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A Festival of Good Fortune

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According to Chinese legend, in an age before calendars marked the passage of time, there once lived a ferocious monster by the name of Nian. This was the beast that villagers feared during the long, moonless nights of winter. 

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Nian lived deep in the ocean and would appear on New Year’s Eve to devour the villagers, their children and livestock. 

In time, the villagers learned that Nian had fears of his own.

Bright lights, loud noises and the colour red scared Nian so to keep the monster away, the villagers would keep the lights ablaze in their homes, painted objects red and let off firecrackers and fireworks. This legend became tradition and is known as Chinese New Year. 

Chinese New Year’s Day is called Guo Nian — 过年 — and celebrations this year begin on Friday, Feb. 12, 2021. Chinese New Year is also known as the Lunar New Year or Spring Festival and is the most important celebration in the Chinese calendar.

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In Chinese astrology, each year is named after one of 12 animals, which feature in the Chinese zodiac: Rat, Ox, Tiger, Rabbit, Dragon, Snake, Horse, Goat, Monkey, Rooster, Dog and Pig. 2021 will be the Year of the Ox.

People born in the Year of the Ox are strong, reliable, fair and conscientious, inspiring confidence in others. They can also be calm, patient, methodical and trustworthy. They are serious, quiet and not naturally sociable, which can make them dull but with a great deal of common sense.

Year of the Ox will be celebrated by billions of people around the world and lasts for 15 days. The 15th day is called the Chinese Lantern Festival.

Like Christmas in the Western world, Chinese folk will travel home to be with family for the new year celebrations. As it’s a 15-day celebration, many families rotate celebrations between homes of their relatives. Those festivities are daylong and sometimes, a family will end up preparing two meals for their relatives, one at lunch and one at dinner.

Ivan Cheng, owner of the HL Asian Market on Commercial Way in Brooksville, will be  celebrating in style but not on Friday, Feb. 12. He and his wife, Wendy, will celebrate on the following Monday instead.

“The Chinese community here in Hernando County gets very busy in the run up to New Year,” said Cheng. “It is important for us to be open for business right up to New Year so our customers can get their authentic products.”

The couple came to the U.S. from the Fujian Province of southeastern China more than 20 years ago. Ivan Cheng also owns and is the chef at the Wasabi Japanese Sushi and Grill in Brooksville. 

Cheng explained he and his family will start celebrations on Monday, Feb. 15.

“My family will buy new clothes especially for New Year and we will buy everything red,” he said. “Red is China’s good luck color and it will scare away any spirits of bad fortune.”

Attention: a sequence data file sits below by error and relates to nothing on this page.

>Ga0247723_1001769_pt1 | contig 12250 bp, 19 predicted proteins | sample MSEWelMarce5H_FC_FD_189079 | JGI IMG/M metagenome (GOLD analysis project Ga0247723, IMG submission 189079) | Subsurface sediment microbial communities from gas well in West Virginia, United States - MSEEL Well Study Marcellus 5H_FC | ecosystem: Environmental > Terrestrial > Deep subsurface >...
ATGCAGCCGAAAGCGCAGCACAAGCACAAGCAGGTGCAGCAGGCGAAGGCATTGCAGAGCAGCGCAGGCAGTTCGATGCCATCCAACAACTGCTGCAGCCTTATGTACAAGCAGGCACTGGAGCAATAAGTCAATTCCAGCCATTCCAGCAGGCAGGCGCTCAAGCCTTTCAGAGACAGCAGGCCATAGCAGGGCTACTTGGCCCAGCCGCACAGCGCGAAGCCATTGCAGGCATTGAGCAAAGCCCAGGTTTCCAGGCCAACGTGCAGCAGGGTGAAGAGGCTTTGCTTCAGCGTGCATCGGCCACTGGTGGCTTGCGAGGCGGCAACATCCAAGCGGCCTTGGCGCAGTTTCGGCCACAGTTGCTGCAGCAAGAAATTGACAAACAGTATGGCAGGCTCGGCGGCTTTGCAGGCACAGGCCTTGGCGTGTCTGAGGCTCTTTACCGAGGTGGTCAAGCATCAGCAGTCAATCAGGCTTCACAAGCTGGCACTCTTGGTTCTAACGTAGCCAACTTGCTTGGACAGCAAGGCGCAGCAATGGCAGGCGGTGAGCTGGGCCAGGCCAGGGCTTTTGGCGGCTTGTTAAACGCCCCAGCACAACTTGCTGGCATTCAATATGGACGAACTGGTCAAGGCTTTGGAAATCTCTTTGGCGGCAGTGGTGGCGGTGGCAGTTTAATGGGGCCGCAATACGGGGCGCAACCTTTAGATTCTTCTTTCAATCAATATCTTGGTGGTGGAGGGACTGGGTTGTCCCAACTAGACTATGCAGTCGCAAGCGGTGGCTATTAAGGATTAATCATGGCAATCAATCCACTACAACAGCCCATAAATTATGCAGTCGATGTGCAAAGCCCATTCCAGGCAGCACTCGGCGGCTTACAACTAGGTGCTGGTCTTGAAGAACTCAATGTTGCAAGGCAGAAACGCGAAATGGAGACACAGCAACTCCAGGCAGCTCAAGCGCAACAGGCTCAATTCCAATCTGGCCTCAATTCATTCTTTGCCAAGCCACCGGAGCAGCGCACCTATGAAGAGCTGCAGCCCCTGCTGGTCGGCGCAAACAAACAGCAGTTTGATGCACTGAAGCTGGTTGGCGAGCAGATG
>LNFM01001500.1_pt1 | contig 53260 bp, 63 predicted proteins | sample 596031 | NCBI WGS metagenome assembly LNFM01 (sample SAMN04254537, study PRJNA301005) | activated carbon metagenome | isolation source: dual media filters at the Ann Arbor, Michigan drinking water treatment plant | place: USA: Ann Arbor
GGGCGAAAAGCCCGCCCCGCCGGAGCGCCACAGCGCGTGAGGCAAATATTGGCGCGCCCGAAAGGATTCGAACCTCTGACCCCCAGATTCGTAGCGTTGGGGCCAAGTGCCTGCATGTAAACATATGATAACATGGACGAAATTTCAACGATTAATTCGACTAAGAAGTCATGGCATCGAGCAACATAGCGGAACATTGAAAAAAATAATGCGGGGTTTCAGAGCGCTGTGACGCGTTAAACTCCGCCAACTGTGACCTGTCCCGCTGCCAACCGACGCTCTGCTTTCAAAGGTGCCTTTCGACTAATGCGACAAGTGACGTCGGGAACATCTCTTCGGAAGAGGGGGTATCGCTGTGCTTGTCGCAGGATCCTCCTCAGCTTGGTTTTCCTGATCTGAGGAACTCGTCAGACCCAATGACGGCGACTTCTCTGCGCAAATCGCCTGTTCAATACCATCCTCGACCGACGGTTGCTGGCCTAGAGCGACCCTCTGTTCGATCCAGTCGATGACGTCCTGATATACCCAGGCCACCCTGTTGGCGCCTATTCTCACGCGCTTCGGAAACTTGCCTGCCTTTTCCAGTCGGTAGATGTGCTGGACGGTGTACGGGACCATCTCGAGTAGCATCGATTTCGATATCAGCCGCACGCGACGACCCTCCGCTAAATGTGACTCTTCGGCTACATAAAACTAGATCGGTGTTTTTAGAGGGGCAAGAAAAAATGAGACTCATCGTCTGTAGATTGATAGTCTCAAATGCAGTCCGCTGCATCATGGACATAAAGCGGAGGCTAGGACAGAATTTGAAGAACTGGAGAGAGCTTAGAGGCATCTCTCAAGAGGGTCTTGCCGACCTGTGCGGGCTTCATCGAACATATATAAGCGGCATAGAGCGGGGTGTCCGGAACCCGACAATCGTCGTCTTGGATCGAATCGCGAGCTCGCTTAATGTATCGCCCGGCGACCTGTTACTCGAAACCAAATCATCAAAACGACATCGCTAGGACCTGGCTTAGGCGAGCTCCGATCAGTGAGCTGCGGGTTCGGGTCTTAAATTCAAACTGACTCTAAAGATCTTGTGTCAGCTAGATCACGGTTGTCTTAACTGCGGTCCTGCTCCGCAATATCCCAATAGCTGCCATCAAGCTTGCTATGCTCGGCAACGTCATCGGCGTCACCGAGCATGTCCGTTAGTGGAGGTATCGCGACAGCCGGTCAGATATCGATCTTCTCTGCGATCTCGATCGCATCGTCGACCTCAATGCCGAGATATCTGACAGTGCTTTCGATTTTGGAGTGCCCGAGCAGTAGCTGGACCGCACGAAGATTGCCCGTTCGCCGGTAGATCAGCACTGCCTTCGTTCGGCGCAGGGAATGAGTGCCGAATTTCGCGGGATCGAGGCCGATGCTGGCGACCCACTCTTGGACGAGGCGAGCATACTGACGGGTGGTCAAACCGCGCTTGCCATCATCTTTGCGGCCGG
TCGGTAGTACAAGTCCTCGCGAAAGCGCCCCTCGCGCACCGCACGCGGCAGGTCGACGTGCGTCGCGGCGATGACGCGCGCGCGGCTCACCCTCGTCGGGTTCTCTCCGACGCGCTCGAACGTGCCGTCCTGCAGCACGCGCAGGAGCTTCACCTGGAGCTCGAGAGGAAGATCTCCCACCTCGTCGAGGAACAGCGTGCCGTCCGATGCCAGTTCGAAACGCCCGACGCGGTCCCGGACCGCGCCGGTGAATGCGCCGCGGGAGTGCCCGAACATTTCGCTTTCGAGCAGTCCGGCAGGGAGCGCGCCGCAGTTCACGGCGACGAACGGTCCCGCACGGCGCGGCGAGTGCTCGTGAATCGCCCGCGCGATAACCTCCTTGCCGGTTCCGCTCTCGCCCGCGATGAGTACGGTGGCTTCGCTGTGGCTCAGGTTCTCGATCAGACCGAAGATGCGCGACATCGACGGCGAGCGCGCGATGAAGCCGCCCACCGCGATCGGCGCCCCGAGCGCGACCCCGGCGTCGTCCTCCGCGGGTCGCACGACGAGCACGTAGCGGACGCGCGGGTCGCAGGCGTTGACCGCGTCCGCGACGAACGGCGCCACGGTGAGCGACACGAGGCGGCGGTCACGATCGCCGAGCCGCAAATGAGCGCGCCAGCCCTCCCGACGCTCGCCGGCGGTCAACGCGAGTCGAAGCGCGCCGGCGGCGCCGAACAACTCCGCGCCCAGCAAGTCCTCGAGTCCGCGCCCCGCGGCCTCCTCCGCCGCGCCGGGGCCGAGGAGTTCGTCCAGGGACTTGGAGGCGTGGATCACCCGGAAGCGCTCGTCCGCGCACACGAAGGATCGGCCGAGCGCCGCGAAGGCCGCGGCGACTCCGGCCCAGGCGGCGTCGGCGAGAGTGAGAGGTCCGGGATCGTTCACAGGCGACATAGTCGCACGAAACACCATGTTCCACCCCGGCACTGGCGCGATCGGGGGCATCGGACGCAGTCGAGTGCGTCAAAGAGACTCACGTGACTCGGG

He also explained that we will clear out last year’s old things and clean the house because it will set the tone for a new year to start fresh.

Sharing the wealth with loved ones is an important part of the holiday too. The bright colour red brings literal wealth in the form of red packages that Cheng will gift to children, older and unmarried relatives and his staff during the holiday. These red packages (called hung-pao) contain monetary gifts that can range from a few dollars to quite hefty amounts depending on the relationship to the recipient. 

During the New Year 15-day celebrations, food plays an essential part too — dumplings in particular — because their shape resembles ancient Chinese ingots. The tradition states that the more dumplings you eat during Chinese New Year, the more money and the bigger fortune you can earn in the coming year. 

Food served at New Year festivities are called ‘lucky’ foods and symbolise wealth and good fortune. The lucky foods include a whole steamed fish (yu). Yu means both fish and prosperity in Chinese, so dining on a whole fish embodies family unity.

Noodles is another lucky food. According to legend, the longer the noodles, the longer the life of the person who consumes them. Sticky rice symbolises a family “sticking” together and eating sweet, round rice balls filled with red bean paste indicates a smooth year ahead, family reunion, and good luck!

It isn’t all about the colour red or traditional food. Two flowers hold special significance too during the festival. The daffodil and the Narcissus. If these bulbs are blooming during the New Year, then this will bring good fortune and luck to you and your home.

 

Guo Nian Hao!

 

The twelve animals and the year they represent are:

 

2019 Pig 

2020 Rat 

2021 Ox 

2022 Tiger 

2023 Rabbit 

2024 Dragon 

2025 Snake 

2026 Horse 

2027 Goat 

2028 Monkey 

2029 Rooster 

2030 Dog

 

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